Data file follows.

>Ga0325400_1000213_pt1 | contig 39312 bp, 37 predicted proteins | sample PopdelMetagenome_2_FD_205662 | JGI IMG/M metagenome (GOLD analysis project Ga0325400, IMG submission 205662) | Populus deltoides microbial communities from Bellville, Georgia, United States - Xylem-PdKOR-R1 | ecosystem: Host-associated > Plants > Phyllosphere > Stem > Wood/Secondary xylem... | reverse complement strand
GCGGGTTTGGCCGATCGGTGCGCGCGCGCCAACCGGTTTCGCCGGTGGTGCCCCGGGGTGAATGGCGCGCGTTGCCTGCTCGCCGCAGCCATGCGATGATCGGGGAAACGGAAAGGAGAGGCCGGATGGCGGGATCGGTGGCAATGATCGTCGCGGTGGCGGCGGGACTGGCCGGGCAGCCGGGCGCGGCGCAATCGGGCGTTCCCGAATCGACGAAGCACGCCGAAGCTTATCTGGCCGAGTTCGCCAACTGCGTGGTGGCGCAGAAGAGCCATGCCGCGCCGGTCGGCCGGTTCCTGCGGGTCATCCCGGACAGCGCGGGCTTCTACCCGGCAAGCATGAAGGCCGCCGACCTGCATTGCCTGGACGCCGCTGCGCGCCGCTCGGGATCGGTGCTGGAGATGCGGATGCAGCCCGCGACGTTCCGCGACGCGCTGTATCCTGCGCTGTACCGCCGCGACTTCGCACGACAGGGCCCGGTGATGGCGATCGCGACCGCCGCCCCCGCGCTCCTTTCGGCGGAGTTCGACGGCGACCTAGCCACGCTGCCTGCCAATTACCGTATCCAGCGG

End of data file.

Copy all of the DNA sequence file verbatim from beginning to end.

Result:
>Ga0325400_1000213_pt1 | contig 39312 bp, 37 predicted proteins | sample PopdelMetagenome_2_FD_205662 | JGI IMG/M metagenome (GOLD analysis project Ga0325400, IMG submission 205662) | Populus deltoides microbial communities from Bellville, Georgia, United States - Xylem-PdKOR-R1 | ecosystem: Host-associated > Plants > Phyllosphere > Stem > Wood/Secondary xylem... | reverse complement strand
GCGGGTTTGGCCGATCGGTGCGCGCGCGCCAACCGGTTTCGCCGGTGGTGCCCCGGGGTGAATGGCGCGCGTTGCCTGCTCGCCGCAGCCATGCGATGATCGGGGAAACGGAAAGGAGAGGCCGGATGGCGGGATCGGTGGCAATGATCGTCGCGGTGGCGGCGGGACTGGCCGGGCAGCCGGGCGCGGCGCAATCGGGCGTTCCCGAATCGACGAAGCACGCCGAAGCTTATCTGGCCGAGTTCGCCAACTGCGTGGTGGCGCAGAAGAGCCATGCCGCGCCGGTCGGCCGGTTCCTGCGGGTCATCCCGGACAGCGCGGGCTTCTACCCGGCAAGCATGAAGGCCGCCGACCTGCATTGCCTGGACGCCGCTGCGCGCCGCTCGGGATCGGTGCTGGAGATGCGGATGCAGCCCGCGACGTTCCGCGACGCGCTGTATCCTGCGCTGTACCGCCGCGACTTCGCACGACAGGGCCCGGTGATGGCGATCGCGACCGCCGCCCCCGCGCTCCTTTCGGCGGAGTTCGACGGCGACCTAGCCACGCTGCCTGCCAATTACCGTATCCAGCGG